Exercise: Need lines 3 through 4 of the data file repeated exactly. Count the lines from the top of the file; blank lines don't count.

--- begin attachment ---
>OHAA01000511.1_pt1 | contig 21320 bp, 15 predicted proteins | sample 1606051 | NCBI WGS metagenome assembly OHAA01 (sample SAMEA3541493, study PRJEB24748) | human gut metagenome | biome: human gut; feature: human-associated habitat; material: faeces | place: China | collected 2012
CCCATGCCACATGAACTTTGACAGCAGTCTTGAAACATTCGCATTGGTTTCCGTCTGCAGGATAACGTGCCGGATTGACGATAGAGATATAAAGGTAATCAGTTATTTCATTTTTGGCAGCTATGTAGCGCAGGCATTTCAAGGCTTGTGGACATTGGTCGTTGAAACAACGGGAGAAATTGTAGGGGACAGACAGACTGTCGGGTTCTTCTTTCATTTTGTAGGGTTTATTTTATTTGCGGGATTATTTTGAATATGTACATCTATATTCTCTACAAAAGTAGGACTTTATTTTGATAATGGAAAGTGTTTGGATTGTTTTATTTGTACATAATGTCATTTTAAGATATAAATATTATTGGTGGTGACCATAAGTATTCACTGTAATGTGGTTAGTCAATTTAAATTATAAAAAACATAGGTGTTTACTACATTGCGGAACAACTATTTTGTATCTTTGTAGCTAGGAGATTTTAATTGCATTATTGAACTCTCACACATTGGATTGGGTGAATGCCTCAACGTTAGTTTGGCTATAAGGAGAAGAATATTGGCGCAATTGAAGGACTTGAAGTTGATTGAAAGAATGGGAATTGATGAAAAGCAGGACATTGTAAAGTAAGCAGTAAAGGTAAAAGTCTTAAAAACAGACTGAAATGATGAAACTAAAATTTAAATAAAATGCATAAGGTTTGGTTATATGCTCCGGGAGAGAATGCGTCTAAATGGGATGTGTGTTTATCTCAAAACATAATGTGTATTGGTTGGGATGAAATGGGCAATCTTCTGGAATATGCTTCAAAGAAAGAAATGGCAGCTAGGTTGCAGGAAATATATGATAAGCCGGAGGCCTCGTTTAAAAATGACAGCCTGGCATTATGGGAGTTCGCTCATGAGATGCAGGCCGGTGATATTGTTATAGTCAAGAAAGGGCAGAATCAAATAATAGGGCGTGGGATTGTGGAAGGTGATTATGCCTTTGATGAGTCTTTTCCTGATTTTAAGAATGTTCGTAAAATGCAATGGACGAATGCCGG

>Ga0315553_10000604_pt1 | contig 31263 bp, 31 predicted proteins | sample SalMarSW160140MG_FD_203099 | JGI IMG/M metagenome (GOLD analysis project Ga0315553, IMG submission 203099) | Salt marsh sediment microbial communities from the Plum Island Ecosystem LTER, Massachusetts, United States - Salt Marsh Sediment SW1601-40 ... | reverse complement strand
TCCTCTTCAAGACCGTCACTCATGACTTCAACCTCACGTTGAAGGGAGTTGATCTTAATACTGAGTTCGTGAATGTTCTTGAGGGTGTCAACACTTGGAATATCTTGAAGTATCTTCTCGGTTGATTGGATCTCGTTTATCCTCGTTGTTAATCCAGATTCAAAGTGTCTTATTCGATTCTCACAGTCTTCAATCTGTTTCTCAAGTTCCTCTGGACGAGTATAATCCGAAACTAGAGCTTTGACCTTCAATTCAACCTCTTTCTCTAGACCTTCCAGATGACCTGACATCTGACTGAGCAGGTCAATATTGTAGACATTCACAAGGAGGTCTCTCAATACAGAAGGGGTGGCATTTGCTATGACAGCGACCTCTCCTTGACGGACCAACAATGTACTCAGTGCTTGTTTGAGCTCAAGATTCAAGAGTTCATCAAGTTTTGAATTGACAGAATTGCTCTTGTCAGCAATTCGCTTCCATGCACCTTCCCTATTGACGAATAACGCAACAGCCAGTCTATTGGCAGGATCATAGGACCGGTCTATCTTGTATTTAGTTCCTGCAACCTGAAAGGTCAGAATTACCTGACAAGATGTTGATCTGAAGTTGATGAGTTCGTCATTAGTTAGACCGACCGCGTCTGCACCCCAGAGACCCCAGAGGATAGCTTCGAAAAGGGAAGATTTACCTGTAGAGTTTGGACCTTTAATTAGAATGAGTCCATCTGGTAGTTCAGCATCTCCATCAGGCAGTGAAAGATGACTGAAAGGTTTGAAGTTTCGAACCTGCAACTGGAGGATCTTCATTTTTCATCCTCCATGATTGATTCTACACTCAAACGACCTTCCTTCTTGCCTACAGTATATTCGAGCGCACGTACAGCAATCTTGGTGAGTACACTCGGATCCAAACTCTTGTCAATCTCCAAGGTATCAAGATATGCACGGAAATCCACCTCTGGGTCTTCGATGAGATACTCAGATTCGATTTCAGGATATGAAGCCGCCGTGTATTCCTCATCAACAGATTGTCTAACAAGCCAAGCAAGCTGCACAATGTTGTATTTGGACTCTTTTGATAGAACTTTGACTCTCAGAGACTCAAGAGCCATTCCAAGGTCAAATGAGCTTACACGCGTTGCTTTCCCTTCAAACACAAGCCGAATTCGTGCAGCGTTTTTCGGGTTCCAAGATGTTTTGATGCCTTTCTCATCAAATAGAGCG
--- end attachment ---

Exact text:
>Ga0315553_10000604_pt1 | contig 31263 bp, 31 predicted proteins | sample SalMarSW160140MG_FD_203099 | JGI IMG/M metagenome (GOLD analysis project Ga0315553, IMG submission 203099) | Salt marsh sediment microbial communities from the Plum Island Ecosystem LTER, Massachusetts, United States - Salt Marsh Sediment SW1601-40 ... | reverse complement strand
TCCTCTTCAAGACCGTCACTCATGACTTCAACCTCACGTTGAAGGGAGTTGATCTTAATACTGAGTTCGTGAATGTTCTTGAGGGTGTCAACACTTGGAATATCTTGAAGTATCTTCTCGGTTGATTGGATCTCGTTTATCCTCGTTGTTAATCCAGATTCAAAGTGTCTTATTCGATTCTCACAGTCTTCAATCTGTTTCTCAAGTTCCTCTGGACGAGTATAATCCGAAACTAGAGCTTTGACCTTCAATTCAACCTCTTTCTCTAGACCTTCCAGATGACCTGACATCTGACTGAGCAGGTCAATATTGTAGACATTCACAAGGAGGTCTCTCAATACAGAAGGGGTGGCATTTGCTATGACAGCGACCTCTCCTTGACGGACCAACAATGTACTCAGTGCTTGTTTGAGCTCAAGATTCAAGAGTTCATCAAGTTTTGAATTGACAGAATTGCTCTTGTCAGCAATTCGCTTCCATGCACCTTCCCTATTGACGAATAACGCAACAGCCAGTCTATTGGCAGGATCATAGGACCGGTCTATCTTGTATTTAGTTCCTGCAACCTGAAAGGTCAGAATTACCTGACAAGATGTTGATCTGAAGTTGATGAGTTCGTCATTAGTTAGACCGACCGCGTCTGCACCCCAGAGACCCCAGAGGATAGCTTCGAAAAGGGAAGATTTACCTGTAGAGTTTGGACCTTTAATTAGAATGAGTCCATCTGGTAGTTCAGCATCTCCATCAGGCAGTGAAAGATGACTGAAAGGTTTGAAGTTTCGAACCTGCAACTGGAGGATCTTCATTTTTCATCCTCCATGATTGATTCTACACTCAAACGACCTTCCTTCTTGCCTACAGTATATTCGAGCGCACGTACAGCAATCTTGGTGAGTACACTCGGATCCAAACTCTTGTCAATCTCCAAGGTATCAAGATATGCACGGAAATCCACCTCTGGGTCTTCGATGAGATACTCAGATTCGATTTCAGGATATGAAGCCGCCGTGTATTCCTCATCAACAGATTGTCTAACAAGCCAAGCAAGCTGCACAATGTTGTATTTGGACTCTTTTGATAGAACTTTGACTCTCAGAGACTCAAGAGCCATTCCAAGGTCAAATGAGCTTACACGCGTTGCTTTCCCTTCAAACACAAGCCGAATTCGTGCAGCGTTTTTCGGGTTCCAAGATGTTTTGATGCCTTTCTCATCAAATAGAGCG